The Fifties Surfaces Emotional Baggage from our Childhood

Emotional baggage from the past can catch us off-guard if we do not expect it. I have observed with clients, both men and women, how emotional baggage is triggered by events.

Sadly, more often than not, our unresolved emotions are taken out on those closest to us. Little do we realise that it is not our partner or children who caused our baggage. Instead it is someone from our long distant past: a parent, sibling or caregiver, etc. Sometime our suppressed emotions will creep upon us. It may even be so subtle that we do not realise what is happening.

How do we know it is emotional baggage?

When we are in crisis, under pressure or chronic stress our inherent coping styles come to the fore. We develop certain ways of coping when we are young as a way of dealing with what we experience. Emotional baggage is not only caused by traumatic events. In fact it has everything to do with how a child perceives a situation or experience at the time.

So even though an event was not traumatic or a parent did not intend to hurt a child emotionally, a child may subconsciously see the situation as threatening. Any events or people later in life that slightly resemble the original happening, may trigger the same emotional reaction we had at the time.

The reality too though is that we all go through universal growth phases. So this means that without there being a specific trigger, unresolved emotional baggage bubbles up.

It is easy to recognise unfinished business:

  • We have a strong reaction to what someone says or does.
  • We have certain beliefs about ourselves, both positive or negative e.g. “I am not good enough”, “others have to listen to me”, etc.
  • We feel strongly about some issues e.g. a strong sense of fairness.
  • Etc.

Let me give a few examples:

A successful corporate manager over time becomes exceedingly impatient with her teenage children. Teenagers continuously push boundaries. This is a normal part of their development. It is hell though for a mother who may be menopausal and trying to deal with the impact of hormonal changes on her mood and body. Children not listening to her trigger memories of her mother who never listened to her as a child.

Tony is a successful business man. But he comes face to face with self-esteem issues when he thinks back to the poor relationship he had with his father. Parents are known to be much harder on their sons than their daughters. His father was hard, no nonsense and always telling him to take things like a man. Now in his fifties, he suddenly finds himself feeling very vulnerable. As a result his self-esteem is low.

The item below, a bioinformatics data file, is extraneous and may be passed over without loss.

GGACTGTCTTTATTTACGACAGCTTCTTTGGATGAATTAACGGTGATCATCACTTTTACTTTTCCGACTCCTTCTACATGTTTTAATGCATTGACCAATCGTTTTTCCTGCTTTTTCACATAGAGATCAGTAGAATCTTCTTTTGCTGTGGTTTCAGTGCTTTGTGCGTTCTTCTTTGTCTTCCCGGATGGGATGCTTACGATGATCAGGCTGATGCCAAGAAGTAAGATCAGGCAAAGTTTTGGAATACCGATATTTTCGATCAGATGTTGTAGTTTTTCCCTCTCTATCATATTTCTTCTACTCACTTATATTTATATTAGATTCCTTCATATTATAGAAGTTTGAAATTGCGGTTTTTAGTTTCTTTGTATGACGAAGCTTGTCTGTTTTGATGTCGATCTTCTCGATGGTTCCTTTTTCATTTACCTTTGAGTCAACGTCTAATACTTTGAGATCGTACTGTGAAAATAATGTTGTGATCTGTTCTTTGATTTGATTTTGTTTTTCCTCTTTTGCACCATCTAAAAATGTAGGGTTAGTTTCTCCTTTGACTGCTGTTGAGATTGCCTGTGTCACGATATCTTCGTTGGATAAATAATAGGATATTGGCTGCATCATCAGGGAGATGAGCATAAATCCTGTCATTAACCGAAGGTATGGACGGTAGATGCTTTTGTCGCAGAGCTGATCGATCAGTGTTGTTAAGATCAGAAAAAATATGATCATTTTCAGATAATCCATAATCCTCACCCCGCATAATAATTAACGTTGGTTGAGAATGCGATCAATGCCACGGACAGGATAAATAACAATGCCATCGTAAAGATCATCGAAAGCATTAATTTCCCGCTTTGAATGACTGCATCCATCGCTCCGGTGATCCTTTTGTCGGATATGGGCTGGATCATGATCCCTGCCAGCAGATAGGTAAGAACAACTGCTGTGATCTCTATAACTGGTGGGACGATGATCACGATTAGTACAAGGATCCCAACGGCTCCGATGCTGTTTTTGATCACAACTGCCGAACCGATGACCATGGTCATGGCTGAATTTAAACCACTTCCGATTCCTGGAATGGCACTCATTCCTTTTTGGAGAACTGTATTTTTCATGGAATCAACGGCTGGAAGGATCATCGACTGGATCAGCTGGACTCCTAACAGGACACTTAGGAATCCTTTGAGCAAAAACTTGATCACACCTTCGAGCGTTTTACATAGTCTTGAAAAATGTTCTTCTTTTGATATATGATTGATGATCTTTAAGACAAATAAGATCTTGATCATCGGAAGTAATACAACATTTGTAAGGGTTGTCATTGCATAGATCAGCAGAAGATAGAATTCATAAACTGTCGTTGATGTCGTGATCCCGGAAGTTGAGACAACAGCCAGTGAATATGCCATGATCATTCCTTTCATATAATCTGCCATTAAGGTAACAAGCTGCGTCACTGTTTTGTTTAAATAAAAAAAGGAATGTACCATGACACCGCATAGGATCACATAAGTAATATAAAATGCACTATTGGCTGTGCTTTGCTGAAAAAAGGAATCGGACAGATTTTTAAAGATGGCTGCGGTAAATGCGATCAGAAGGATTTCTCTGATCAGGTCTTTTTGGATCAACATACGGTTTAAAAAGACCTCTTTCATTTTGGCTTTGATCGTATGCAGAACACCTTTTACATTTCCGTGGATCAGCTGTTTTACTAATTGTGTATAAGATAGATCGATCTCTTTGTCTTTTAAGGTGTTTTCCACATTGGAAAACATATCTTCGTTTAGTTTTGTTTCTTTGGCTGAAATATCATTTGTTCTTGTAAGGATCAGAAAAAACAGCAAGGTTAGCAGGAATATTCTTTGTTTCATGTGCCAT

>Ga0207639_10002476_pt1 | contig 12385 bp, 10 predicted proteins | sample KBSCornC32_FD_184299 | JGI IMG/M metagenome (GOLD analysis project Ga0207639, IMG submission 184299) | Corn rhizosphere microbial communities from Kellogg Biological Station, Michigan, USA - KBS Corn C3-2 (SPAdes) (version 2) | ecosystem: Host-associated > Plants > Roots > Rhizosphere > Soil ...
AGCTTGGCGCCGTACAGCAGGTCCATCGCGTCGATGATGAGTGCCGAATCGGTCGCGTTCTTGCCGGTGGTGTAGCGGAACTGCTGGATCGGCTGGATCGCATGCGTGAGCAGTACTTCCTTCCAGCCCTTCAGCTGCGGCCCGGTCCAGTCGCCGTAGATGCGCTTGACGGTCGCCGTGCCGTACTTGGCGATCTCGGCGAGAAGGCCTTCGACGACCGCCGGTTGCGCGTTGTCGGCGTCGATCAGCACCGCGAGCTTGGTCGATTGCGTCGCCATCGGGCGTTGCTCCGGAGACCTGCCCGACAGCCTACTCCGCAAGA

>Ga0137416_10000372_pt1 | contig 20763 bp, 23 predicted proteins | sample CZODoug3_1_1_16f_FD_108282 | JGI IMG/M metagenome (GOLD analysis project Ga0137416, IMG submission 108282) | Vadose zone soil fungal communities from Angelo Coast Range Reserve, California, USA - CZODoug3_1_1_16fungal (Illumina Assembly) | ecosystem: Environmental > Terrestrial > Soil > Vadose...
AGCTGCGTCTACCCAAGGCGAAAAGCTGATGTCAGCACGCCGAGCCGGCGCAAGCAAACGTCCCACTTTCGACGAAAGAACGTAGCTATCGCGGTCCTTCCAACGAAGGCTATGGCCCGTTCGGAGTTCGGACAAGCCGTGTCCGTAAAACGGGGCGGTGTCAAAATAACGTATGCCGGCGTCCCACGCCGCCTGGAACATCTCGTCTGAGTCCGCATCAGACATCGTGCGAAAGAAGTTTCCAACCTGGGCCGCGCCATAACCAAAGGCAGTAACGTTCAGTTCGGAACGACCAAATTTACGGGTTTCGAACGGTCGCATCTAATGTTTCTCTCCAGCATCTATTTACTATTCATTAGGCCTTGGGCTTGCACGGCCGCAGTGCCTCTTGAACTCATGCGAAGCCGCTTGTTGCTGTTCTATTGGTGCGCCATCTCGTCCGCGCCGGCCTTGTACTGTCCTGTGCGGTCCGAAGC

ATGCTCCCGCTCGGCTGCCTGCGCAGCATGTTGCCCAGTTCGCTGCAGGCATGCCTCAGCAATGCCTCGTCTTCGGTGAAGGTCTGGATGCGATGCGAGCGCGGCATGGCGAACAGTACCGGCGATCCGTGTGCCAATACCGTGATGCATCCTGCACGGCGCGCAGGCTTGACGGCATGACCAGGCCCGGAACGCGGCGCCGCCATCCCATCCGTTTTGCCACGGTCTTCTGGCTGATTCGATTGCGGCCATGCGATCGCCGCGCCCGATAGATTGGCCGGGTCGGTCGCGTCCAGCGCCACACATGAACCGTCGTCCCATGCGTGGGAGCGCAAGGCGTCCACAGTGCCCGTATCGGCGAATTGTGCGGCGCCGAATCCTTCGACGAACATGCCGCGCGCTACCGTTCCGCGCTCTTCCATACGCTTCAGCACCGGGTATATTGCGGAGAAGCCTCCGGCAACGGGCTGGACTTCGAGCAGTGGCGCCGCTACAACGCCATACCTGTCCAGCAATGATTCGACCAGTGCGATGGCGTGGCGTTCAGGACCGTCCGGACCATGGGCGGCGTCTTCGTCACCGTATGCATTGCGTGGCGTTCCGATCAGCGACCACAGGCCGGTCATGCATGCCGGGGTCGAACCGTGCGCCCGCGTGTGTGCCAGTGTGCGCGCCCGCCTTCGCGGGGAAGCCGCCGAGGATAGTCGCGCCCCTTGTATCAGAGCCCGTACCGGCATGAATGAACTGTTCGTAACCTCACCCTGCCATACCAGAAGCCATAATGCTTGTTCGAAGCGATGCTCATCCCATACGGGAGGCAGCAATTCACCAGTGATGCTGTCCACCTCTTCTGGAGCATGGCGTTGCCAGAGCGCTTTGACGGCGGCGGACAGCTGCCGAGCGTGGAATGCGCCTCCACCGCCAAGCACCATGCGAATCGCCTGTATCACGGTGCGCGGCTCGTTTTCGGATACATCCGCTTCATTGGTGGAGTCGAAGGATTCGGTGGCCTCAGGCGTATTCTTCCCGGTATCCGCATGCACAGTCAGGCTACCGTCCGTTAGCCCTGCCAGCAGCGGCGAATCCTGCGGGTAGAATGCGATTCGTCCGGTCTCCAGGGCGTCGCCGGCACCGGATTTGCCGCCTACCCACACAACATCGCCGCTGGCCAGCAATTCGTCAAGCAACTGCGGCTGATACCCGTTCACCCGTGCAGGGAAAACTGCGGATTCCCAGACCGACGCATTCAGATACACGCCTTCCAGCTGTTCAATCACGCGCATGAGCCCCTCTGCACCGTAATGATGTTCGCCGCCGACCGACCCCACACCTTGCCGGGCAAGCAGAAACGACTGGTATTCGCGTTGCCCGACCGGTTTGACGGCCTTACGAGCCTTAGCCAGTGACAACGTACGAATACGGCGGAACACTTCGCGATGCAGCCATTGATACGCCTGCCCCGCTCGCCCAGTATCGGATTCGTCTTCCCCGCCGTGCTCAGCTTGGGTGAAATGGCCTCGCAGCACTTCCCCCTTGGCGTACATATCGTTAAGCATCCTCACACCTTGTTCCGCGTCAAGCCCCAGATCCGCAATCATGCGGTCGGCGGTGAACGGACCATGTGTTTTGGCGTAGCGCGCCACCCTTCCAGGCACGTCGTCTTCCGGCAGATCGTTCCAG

How to deal with emotional baggage in midlife

We live in a society that tries to fix everything and find quick solutions. Dealing with emotional baggage takes time. Some of us may choose to confront our baggage and seek to resolve matters quickly. Others choose to sit with issues and figure things out for themselves.

It is important to do something though. There are the most amazing ways to resolve baggage these days: we may choose to write a journal or letters to people with whom we have unfinished business. I would strongly suggest though, that you think carefully about actually sending the letter. Few parents or caregivers are strong enough to handle negative feedback! Writing is an exceptionally powerful healing tool. Write until you have nothing more to add and then burn or tear up the letter.

See a therapist. Spend time in nature with the specific intent of releasing emotions or beliefs that hold you back. Any repetitive exercise puts our mind in a somewhat “trance” state, where we process issues at a very deep level. Any right brain activity such as painting, pottery, dancing, movement, etc. helps us process issues in a more fluid, free flowing manner.

Every one of us has emotional baggage of some kind. Instead of allowing our baggage to hold us back in life, we can learn to reframe what has happened and take out the positive lessons.

If your emotional baggage is affecting your well-being consider seeing a psychologist.

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Posted in Emotional Intelligence, Self mastery.